My Termination 6 Month Anniversary – Thinking and Dreaming But Not Yet Doing

The question of, “What do I want to do with my life” doesn’t go away. Ever.

One of the main reasons for writing this blog is to document my thoughts and feelings throughout this journey. I hope it can be helpful to both myself and to others who may start this journey after me.

It’s now the 6 month anniversary of my termination from my company. I’ve already written posts of my 1-month, 2-month, and 3-month anniversaries  so you can see the evolution of my thinking.

Once things started to settle down, I settled into a routine that actually was eerily similar to a typical work week.

Even my wife started saying that I was as busy (or even busier) than before. I began to realize that I still had the mentality of an employee,  even though I had no employer to  pay me!

But in the last couple of months, that started to change.

Everyone has heard of the quintessential question, “What would you do if money weren’t an issue?”

In the past, I would just answer with lofty goals like: found a start-up, travel the world, end poverty, save the whales, etc.

But now, even though I’m not quite FI, I’m feeling out possible answers to that question. 

Continue reading “My Termination 6 Month Anniversary – Thinking and Dreaming But Not Yet Doing”

The Chains of the Mind

We become prisoners of our mind long before we become prisoners of our body.

Many people expect that once they reach FI, they’ll just be happy. They usually have plans of travel, volunteering, founding that start-up, or even just a long staycation.

All the things they told themselves and others that they would do if only they had enough money and time.

But then what?

I’m not FI yet, but I have glimpses into that future for myself.

As it turns out, life actually doesn’t change tremendously, because you’re still you… with pretty much all the same problems and issues (except with fewer money-related ones).

How can this be?

Continue reading “The Chains of the Mind”

A Life Driven By Fear

Unfortunately, I realize that I am driven by fear more than anything else.

I want to talk about fear.

Because, unfortunately, it has been the greatest motivator in my life. Not love, hope, greed, or joy. But fear.

My favorite quote about fear is from the classic science fiction book Dune, by Frank Herbert.

“I must not fear. Fear is the mind-killer. Fear is the little death that brings total obliteration. I will face my fear. I will permit it to pass over me and through me.

And when it has gone past I will turn the inner eye to see its path. Where the fear has gone there will be nothing. Only I will remain.”

– Paul Atreides, from Frank Herbert’s Dune

Hopefully none of us will face the same torturous life and death circumstance that made the main character Paul Atreides repeat that mantra to himself. But fear is a real obstacle to people living a fulfilling life.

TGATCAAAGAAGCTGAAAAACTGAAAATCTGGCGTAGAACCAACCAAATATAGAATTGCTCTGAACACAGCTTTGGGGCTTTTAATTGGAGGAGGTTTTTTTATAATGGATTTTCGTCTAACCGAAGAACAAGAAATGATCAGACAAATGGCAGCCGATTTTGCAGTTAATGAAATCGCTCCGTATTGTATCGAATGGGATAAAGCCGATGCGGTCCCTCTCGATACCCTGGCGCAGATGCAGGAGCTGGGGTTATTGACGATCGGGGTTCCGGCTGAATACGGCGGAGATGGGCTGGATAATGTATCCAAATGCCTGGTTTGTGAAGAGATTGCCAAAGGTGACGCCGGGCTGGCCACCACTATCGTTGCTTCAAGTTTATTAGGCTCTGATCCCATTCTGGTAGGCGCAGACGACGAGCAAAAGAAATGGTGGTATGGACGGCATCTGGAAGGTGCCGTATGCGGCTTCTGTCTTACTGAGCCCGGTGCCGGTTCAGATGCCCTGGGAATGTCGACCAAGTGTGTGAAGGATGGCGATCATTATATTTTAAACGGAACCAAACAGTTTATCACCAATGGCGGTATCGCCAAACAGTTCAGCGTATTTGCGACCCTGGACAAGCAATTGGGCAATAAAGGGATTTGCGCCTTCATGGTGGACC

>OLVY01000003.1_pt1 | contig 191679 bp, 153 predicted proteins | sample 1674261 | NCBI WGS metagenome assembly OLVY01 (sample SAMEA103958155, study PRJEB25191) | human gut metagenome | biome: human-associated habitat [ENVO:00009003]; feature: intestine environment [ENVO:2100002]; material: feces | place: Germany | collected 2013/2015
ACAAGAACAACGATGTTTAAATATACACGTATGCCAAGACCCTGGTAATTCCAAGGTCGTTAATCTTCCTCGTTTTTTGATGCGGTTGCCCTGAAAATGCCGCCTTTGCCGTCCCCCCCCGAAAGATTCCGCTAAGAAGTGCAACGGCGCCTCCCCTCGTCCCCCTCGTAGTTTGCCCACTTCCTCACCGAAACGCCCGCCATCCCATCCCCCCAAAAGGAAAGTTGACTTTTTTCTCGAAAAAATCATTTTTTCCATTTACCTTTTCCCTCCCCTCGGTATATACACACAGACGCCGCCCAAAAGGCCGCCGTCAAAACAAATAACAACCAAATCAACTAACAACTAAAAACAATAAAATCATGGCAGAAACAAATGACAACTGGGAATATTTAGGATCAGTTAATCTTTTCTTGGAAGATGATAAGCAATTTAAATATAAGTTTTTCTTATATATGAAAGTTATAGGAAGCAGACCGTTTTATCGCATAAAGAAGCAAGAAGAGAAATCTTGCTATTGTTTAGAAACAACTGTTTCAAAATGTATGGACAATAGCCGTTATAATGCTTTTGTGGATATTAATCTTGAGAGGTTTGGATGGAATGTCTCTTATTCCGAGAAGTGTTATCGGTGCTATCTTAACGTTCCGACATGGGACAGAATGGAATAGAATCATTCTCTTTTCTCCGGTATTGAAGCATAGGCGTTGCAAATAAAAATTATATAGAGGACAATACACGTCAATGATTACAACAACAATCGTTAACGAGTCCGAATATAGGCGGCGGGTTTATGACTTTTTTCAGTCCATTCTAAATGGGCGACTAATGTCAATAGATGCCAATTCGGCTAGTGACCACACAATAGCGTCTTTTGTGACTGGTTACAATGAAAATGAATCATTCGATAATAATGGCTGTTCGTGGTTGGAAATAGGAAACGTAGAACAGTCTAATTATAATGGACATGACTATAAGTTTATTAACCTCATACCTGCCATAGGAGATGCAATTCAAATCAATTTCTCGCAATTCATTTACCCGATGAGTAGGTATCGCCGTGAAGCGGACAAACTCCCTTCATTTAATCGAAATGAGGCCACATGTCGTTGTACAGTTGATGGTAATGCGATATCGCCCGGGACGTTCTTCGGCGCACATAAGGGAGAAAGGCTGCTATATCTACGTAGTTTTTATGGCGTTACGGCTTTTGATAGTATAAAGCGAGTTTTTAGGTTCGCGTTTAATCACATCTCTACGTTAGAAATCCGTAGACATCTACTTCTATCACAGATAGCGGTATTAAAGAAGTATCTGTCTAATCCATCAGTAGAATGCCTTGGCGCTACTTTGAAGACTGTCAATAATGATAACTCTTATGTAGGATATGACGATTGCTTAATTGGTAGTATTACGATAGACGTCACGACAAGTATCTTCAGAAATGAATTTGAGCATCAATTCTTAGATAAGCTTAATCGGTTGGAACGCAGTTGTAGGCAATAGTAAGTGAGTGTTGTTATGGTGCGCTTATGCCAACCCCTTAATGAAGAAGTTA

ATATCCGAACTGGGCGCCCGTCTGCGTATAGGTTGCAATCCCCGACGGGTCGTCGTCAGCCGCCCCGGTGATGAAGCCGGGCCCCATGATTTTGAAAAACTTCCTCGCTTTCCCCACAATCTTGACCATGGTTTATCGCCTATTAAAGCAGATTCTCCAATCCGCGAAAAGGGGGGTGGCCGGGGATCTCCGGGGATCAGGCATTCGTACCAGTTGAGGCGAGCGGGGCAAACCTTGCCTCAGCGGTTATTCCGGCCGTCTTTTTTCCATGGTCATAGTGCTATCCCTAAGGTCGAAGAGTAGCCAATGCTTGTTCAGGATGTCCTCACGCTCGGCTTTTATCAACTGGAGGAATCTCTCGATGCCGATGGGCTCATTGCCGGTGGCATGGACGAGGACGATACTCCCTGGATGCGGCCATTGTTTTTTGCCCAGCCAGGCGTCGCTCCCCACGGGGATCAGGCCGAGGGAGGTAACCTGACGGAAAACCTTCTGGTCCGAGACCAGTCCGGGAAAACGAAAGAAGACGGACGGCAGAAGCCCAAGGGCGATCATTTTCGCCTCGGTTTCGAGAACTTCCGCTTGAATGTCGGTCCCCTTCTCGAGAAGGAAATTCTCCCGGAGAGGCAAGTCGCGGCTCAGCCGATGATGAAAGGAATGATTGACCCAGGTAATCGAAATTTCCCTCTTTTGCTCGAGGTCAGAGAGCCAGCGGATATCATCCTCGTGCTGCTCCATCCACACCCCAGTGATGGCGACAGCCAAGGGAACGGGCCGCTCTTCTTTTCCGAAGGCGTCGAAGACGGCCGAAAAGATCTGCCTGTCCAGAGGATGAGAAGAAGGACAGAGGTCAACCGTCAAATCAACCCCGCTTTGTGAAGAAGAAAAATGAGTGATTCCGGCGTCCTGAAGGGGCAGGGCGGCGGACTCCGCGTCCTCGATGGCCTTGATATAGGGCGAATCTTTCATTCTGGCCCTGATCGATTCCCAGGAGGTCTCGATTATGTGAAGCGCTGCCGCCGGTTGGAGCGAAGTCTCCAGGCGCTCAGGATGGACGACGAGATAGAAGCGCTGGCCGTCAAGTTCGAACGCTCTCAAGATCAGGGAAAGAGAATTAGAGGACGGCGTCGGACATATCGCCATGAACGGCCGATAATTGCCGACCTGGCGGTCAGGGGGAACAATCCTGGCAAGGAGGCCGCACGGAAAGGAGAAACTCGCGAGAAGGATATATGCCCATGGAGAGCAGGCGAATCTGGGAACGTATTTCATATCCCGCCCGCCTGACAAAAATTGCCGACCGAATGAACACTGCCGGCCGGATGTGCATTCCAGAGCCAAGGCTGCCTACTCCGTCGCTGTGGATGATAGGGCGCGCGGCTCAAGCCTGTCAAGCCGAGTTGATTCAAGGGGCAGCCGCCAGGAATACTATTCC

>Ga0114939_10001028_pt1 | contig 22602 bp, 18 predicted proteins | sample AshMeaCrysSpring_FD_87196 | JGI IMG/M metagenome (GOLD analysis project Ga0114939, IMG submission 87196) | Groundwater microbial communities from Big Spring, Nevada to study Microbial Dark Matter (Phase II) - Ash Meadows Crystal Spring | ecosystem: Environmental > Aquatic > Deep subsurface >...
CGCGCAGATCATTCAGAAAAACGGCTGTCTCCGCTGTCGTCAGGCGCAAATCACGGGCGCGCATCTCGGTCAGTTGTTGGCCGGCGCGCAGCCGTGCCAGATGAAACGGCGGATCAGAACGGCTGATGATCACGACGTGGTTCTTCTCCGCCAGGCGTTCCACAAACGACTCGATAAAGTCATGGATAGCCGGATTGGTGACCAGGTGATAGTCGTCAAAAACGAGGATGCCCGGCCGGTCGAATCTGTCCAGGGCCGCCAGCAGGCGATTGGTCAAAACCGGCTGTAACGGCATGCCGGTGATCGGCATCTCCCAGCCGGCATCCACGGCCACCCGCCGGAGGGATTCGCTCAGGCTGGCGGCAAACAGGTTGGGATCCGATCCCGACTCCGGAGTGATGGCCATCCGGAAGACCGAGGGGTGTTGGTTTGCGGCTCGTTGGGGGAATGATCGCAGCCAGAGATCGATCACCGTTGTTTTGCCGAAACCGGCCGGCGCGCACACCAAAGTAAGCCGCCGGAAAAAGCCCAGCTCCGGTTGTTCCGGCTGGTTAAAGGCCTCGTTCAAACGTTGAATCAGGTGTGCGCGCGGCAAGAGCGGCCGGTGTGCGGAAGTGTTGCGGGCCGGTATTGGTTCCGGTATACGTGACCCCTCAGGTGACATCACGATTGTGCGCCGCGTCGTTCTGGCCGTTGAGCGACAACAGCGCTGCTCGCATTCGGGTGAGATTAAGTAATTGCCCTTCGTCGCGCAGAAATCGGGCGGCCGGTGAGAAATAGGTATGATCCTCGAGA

In my meditation practice, I’ve learned to identify my most basic fears and try to develop strategies to overcome them. Still a work in progress!

For those who want to see the scene on YouTube from the 1980s cult classic movie Dune, here it is:

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My Own Why of FI: My Parents’ Twilight Years

I came back to New York City to take care of my parents in their twilight years.

One of the main reasons for my wife and I to return home to New York City was because of my parents. They were getting older and started to physically and mentally decline. As the youngest (and only) son , I was expected to be around to help them. And, eventually, take over their affairs.

But as much as I tried to get them to plan, my elderly parents simply refused to take action. And I don’t think this is unique to them.

So when the critical event does happen – a sudden medical emergency, such as a fall or a stroke – you are almost always scrambling to do damage control after the fact.

If I weren’t (almost) financially independent, I don’t know how I could possibly have managed things.

Continue reading “My Own Why of FI: My Parents’ Twilight Years”

Cancer, Death, and the Gift of Clarity

The prospect of our inevitable death should make us appreciate our life so much more.

The prospect of our inevitable death should make us appreciate our life so much more.We all think and act like we will live forever, or, at least until some far off, future date that we prefer not to think about.

This is very much how I thought of my time on this earth. As a child, I was obsessed with academic performance. And then for almost 20 years I was obsessed with my career and compensation. In the past few years, I’ve been obsessed with financial independence.

But this was always in the context of balancing an enjoyable and fulfilling life now with an even more enjoyable and more fulfilling life in the future.

What if that future turns out to be only 5 years later? or 2 years? or 1 year?

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Avoiding the Regrets of the Dying, Regret #4

Can one really have friends for life, outside of spouses and family?

I’ve been doing a lot of contemplation and reflection on palliative nurse Bronnie Ware’s 2009 viral post in which she listed the Top 5 Regrets of the Dying. These are my reflections.

I am chagrined to say that lifelong community is something which I only recently have started to long for.

#4 I wish I had stayed in touch with my friends.

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Avoiding the Regrets of the Dying, Regret #3

Just writing this blog is an act of courage for me.

I’m writing a series related to palliative nurse Bronnie Ware’s 2009 viral post where she listed the Top 5 Regrets of the Dying.

Fear is something that I’ve written about before, and this third most common regret is really a manifestation of fear.

#3 I wish I’d had the courage to express my feelings. Continue reading “Avoiding the Regrets of the Dying, Regret #3”